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Experts in Aircraft Security Warning

Security experts are warning that vulnerabilities in aircraft on-board computer systems could allow hackers to steal personal and financial data from passengers and interfere with on-board displays.

Ruben Santamarta, principal security consultant at pen testers IOActive, studied Panasonic Avionic IFE (In-flight Entertainment) systems used by a number of airlines including Virgin Atlantic, Emirates, United, Iberia and American Airlines.

After playing around with his IFE screen on a flight two years ago, Santamarta found he could access debug information.

Once on terra firma he used those keywords as a starting point and was able to find hundreds of firmware updates for the systems – which vary somewhat from airline to airline – publicly available online, including the latest versions deployed on aircraft.

After reverse engineering, he discovered several vulnerabilities which could theoretically allow hackers to remotely control IFE systems “in some scenarios.”

He explained:

“On the IT side, compromising the IFE means an attacker can control how passengers are informed aboard the plane. For example, an attacker might spoof flight information values such as altitude or speed, and show a bogus route on the interactive map. An attacker might compromise the CrewApp unit, controlling the PA, lighting, or actuators for upper classes. If all of these attacks are chained, a malicious actor may create a baffling and disconcerting situation for passengers.”

Santamarta also claimed that it’s “technically possible” for hackers to obtain personal information including credit card details thanks to back-ends which tie back to frequent flyer and similar data.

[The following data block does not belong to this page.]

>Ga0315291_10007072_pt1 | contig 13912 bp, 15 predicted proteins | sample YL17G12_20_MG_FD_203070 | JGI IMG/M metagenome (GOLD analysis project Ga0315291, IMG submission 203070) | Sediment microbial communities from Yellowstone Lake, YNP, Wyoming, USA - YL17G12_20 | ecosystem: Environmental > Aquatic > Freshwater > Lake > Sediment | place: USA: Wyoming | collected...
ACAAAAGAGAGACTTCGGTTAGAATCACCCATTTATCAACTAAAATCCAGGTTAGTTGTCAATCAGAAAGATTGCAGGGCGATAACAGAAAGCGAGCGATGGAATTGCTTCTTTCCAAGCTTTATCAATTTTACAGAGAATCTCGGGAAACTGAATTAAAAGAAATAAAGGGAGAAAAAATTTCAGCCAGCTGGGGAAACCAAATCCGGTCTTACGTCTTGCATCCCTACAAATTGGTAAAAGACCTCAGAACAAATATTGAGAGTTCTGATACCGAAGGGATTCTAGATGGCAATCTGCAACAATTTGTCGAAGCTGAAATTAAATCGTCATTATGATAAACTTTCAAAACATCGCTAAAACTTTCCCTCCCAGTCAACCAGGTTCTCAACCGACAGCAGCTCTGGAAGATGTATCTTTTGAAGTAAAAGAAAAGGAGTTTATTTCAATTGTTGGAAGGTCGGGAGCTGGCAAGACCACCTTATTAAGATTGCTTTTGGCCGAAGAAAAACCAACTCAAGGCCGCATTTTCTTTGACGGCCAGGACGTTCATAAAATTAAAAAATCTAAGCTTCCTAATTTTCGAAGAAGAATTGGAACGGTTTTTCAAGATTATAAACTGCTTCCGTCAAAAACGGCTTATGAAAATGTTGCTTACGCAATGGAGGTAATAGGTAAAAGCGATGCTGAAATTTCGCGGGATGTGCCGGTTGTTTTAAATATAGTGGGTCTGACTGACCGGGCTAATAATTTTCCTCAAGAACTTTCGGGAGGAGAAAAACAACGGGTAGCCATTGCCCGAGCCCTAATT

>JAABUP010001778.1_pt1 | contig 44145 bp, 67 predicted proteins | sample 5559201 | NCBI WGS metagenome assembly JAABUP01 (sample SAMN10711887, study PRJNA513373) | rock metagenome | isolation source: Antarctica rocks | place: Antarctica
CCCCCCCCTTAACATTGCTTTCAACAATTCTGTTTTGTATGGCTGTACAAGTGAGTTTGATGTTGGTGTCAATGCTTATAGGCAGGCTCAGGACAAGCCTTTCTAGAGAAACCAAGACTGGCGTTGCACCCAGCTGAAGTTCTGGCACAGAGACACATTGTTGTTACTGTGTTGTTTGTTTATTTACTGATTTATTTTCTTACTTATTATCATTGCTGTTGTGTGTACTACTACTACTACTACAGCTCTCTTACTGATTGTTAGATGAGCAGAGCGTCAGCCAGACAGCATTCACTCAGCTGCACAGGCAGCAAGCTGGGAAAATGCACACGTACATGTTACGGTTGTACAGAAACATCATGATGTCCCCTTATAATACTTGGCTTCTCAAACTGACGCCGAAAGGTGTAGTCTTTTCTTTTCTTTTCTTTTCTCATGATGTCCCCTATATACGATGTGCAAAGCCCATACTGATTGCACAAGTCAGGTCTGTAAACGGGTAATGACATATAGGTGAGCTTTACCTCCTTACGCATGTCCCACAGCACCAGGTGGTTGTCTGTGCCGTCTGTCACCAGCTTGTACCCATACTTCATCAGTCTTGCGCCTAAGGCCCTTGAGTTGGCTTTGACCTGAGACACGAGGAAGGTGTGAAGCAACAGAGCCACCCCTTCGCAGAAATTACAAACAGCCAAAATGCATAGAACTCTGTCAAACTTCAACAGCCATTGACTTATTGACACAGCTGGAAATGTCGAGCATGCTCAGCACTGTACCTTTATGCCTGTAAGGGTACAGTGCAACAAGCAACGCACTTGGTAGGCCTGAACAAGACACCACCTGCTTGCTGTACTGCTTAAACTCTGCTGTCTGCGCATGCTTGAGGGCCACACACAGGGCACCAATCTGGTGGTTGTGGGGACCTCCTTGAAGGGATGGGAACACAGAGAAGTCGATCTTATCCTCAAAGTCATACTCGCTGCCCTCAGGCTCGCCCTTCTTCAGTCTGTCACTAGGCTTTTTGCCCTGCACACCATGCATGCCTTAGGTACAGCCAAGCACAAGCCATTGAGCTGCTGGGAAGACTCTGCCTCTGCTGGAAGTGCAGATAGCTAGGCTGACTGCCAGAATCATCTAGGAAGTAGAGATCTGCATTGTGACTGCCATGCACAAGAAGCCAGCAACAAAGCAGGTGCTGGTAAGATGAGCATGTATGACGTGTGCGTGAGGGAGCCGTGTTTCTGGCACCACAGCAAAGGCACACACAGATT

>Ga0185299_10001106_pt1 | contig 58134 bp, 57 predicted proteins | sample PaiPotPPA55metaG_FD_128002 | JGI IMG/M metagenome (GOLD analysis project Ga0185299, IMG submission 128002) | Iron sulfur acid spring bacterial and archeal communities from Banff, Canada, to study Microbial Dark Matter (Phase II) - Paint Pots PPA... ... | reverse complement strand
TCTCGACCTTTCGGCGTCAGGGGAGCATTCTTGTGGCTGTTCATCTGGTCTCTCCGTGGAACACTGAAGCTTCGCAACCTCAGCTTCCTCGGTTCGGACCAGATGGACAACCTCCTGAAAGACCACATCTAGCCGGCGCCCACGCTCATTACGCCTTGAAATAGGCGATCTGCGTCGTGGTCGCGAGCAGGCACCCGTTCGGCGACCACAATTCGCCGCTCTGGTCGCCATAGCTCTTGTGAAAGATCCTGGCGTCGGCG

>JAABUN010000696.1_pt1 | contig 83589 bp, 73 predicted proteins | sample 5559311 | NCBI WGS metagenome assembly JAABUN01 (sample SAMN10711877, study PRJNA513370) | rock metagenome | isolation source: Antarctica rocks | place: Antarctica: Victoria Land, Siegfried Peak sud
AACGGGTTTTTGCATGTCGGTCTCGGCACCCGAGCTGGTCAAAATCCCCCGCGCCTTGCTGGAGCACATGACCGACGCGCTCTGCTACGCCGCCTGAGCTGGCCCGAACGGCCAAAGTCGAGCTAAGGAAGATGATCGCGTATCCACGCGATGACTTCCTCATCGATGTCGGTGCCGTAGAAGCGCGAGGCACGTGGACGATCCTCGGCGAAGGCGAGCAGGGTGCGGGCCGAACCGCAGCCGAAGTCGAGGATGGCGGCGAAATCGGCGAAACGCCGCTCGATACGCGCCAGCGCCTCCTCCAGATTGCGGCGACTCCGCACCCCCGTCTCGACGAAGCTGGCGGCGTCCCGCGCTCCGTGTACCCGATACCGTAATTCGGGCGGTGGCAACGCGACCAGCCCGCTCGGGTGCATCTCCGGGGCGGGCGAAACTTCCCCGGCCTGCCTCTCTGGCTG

However, the ability to “cross the ‘red line’ between the passenger entertainment and owned devices domain and the systems controlling the aircraft itself is heavily dependent on “the specific devices, software and configuration” used, he claimed.

“We cannot definitively say if an attacker could or could not get to the aircraft controls domain as a result of the vulnerabilities identified, as it would depend on the specific configuration of the system on a plane,” Santamarta told Infosecurity. “In theory all aircraft/airlines should have physical domain separation.”

He added that the IFE systems studied can’t resist “solid attacks from skilled malicious actors.”

“However, Avionics is usually located in the Aircraft Control domain, which should always be physically isolated from the passenger domains,” Santamarta claimed. “Where that’s the case, there’s absolutely no chance of hackers hijacking main flight controls. However, this doesn’t always happen. This means that as long as there is a physical path that connects both domains, there is potential for attack.”

The issues highlighted in the research were reported to Panasonic in March 2015, although IOActive is unsure whether improvements have been made to mitigate the risks in all software versions and airlines. 

It should also be clarified that this paper differs from the now famous IOActive research from 2014 detailing how a Jeep could be remotely hacked in that the latter featured a practical demo of exactly this.

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